During history lessons at school, we were taught about conflicts, innovation, and resolutions that made the world what it is today — without telling the stories of the other half the population. History really has been “his story” — it was written by men, for men, and you guessed it, about men. In the US, 89 percent of the stories in history textbooks are about men. This same story even applies to nations considered great leaders in the fight for gender equality, such as Sweden.
To correct history, the Wikimedia Foundation has collaborated with Wikimedia Sverige to launch “The Equal Edit,” an initiative to make history articles on the Swedish Wikipedia site gender equal by telling the untold stories of influential women throughout time.
Swedish history is unsurprisingly filled with influential women, including Selma Lagerlöf, an author and teacher, although, the Swedish Wikipedia would have you believe otherwise. In the main article about Swedish history, less than 10 percent of the people mentioned are women.
The program, which works to write a more accurate and inclusive history, is only made possible by Swedish Wikipedia editor volunteers who have come together to add and update articles about Sweden’s history and highlight important women throughout the country’s history. “The Equal Edit” recently partnered with Historiskan, the first journal in Sweden focusing on women’s history. Together, they’ve compiled a list of influential women and are adding them to articles about Swedish history.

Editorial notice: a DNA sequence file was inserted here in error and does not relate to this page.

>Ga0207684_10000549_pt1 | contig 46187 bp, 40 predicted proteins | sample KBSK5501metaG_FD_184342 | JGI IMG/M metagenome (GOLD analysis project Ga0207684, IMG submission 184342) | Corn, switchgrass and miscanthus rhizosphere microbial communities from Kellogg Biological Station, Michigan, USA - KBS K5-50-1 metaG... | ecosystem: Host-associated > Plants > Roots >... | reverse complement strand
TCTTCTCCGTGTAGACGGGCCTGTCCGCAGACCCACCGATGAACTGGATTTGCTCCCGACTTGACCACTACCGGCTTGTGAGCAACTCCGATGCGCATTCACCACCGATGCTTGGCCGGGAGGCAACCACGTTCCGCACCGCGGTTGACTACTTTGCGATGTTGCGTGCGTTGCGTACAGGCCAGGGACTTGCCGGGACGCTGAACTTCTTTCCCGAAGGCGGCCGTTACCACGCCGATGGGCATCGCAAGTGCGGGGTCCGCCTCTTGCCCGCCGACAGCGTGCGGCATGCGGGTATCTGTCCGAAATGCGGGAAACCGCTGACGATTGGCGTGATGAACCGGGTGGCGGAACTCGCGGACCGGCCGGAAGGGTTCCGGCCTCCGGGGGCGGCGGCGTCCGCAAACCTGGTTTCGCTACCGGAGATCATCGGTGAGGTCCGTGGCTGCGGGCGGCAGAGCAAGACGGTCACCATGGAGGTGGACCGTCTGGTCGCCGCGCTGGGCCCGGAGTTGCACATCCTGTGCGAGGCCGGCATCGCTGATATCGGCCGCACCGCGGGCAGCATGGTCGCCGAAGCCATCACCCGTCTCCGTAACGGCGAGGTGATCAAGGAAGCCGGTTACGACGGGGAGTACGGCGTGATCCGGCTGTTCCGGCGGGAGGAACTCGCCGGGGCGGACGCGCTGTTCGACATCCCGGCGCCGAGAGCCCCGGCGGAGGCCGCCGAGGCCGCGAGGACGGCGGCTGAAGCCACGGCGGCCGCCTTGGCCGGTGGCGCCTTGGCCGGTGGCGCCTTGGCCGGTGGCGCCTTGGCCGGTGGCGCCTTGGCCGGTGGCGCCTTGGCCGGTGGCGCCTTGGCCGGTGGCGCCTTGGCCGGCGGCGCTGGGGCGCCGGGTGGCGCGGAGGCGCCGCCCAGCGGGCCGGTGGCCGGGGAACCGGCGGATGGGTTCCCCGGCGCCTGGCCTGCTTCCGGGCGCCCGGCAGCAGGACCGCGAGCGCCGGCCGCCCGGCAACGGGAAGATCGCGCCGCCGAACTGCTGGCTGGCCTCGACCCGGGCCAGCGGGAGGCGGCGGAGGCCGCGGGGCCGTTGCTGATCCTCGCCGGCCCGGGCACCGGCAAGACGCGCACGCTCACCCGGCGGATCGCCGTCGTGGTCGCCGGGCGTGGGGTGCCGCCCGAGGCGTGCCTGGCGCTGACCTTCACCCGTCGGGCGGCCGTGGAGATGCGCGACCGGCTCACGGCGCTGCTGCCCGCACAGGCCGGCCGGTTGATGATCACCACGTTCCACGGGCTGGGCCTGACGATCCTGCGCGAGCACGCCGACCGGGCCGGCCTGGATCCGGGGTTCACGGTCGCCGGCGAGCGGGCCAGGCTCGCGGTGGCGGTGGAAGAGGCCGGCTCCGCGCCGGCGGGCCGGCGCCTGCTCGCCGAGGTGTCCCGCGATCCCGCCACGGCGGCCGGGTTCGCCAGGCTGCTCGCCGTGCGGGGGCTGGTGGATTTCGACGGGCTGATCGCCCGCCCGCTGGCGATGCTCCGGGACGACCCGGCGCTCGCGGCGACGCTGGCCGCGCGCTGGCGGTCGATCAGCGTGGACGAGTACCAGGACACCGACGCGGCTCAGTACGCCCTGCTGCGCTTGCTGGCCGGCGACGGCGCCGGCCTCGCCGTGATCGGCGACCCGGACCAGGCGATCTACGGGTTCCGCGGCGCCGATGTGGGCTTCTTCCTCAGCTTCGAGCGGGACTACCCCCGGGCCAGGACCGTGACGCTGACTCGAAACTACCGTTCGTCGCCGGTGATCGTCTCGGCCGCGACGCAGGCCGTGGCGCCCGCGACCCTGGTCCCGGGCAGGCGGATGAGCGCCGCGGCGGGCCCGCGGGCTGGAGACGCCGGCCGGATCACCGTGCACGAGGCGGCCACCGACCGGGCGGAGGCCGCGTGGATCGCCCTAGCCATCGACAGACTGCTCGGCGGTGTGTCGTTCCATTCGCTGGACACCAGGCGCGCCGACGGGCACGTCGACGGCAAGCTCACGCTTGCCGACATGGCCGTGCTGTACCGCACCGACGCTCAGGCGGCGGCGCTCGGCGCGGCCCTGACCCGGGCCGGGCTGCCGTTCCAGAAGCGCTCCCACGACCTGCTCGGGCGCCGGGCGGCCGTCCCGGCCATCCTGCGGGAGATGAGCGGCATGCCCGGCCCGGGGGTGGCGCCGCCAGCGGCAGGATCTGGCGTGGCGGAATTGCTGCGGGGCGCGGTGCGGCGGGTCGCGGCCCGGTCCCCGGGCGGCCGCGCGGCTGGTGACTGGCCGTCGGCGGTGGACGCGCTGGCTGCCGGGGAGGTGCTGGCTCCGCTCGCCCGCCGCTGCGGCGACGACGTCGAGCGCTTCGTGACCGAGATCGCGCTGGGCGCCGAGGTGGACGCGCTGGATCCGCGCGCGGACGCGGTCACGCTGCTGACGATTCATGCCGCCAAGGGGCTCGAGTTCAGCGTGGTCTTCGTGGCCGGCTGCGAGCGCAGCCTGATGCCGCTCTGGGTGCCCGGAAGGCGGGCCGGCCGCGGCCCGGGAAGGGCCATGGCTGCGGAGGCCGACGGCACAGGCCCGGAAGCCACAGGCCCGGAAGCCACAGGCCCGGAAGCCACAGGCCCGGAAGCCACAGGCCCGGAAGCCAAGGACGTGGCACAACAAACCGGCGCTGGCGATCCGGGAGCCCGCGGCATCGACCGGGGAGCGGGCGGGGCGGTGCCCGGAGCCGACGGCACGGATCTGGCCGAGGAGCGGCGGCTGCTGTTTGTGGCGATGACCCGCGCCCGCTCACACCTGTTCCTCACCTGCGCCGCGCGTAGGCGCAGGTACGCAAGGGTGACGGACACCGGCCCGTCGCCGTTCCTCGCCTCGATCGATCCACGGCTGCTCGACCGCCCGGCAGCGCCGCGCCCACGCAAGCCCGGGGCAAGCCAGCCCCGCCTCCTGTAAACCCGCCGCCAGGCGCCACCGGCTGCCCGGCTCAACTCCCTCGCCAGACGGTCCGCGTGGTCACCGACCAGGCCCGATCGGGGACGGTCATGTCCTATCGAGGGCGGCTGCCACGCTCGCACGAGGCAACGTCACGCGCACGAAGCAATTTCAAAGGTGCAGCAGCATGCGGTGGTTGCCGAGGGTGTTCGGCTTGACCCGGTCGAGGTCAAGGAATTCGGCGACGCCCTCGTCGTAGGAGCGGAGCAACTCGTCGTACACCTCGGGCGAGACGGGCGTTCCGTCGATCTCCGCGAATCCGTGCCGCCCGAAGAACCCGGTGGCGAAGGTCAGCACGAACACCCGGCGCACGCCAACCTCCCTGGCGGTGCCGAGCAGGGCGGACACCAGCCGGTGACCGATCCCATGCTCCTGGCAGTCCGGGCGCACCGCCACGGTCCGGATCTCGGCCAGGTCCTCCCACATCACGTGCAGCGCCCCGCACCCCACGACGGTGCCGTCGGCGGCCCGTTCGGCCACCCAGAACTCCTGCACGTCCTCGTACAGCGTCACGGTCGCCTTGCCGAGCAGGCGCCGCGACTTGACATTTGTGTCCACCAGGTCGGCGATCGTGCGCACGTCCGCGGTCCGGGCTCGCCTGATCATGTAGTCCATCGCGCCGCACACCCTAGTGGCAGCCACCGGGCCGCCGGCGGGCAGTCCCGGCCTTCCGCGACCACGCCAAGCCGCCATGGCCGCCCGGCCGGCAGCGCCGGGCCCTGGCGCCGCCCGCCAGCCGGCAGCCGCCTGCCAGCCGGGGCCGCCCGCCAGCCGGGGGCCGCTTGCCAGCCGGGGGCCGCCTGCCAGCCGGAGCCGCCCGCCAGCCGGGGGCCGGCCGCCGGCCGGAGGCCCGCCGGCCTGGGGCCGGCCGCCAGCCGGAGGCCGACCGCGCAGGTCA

And this isn’t the first time Swedish Wikimedia has worked with gender gap-related projects. They have, for example, partnered with the Swedish Ministry for Foreign Affairs, Swedish embassies, and Wikimedia affiliates on “WikiGap,” a campaign that aims to add more articles about female figures, experts, and role models to Wikipedia.
Currently, fewer than 20 percent of Wikipedia editors identity as women, and just 17 percent of the English-language entries on the online encyclopedia are about women — with women scientists in particular being poorly represented.
But fighting for representation isn’t the only hurdle women face on Wikipedia; some have argued that the site holds a systemic bias against anyone who isn’t a white straight man since campaigners found that biographies of women are more likely to be flagged and removed by Wikipedia moderators.
Jess Wade, a physicist and ‘Wikipedian’ is fighting relentlessly to keep profiles up on the site, and has currently added over 700 biographies of women scientists.
Although stats on female representation on Wikipedia vary regionally, no matter which way you look at it, the picture is clear: information on women’s work and the influence they’ve had on history is less extensive than that about men. This is why projects like “The Equal Edit” are necessary to educate and inspire generations to come.
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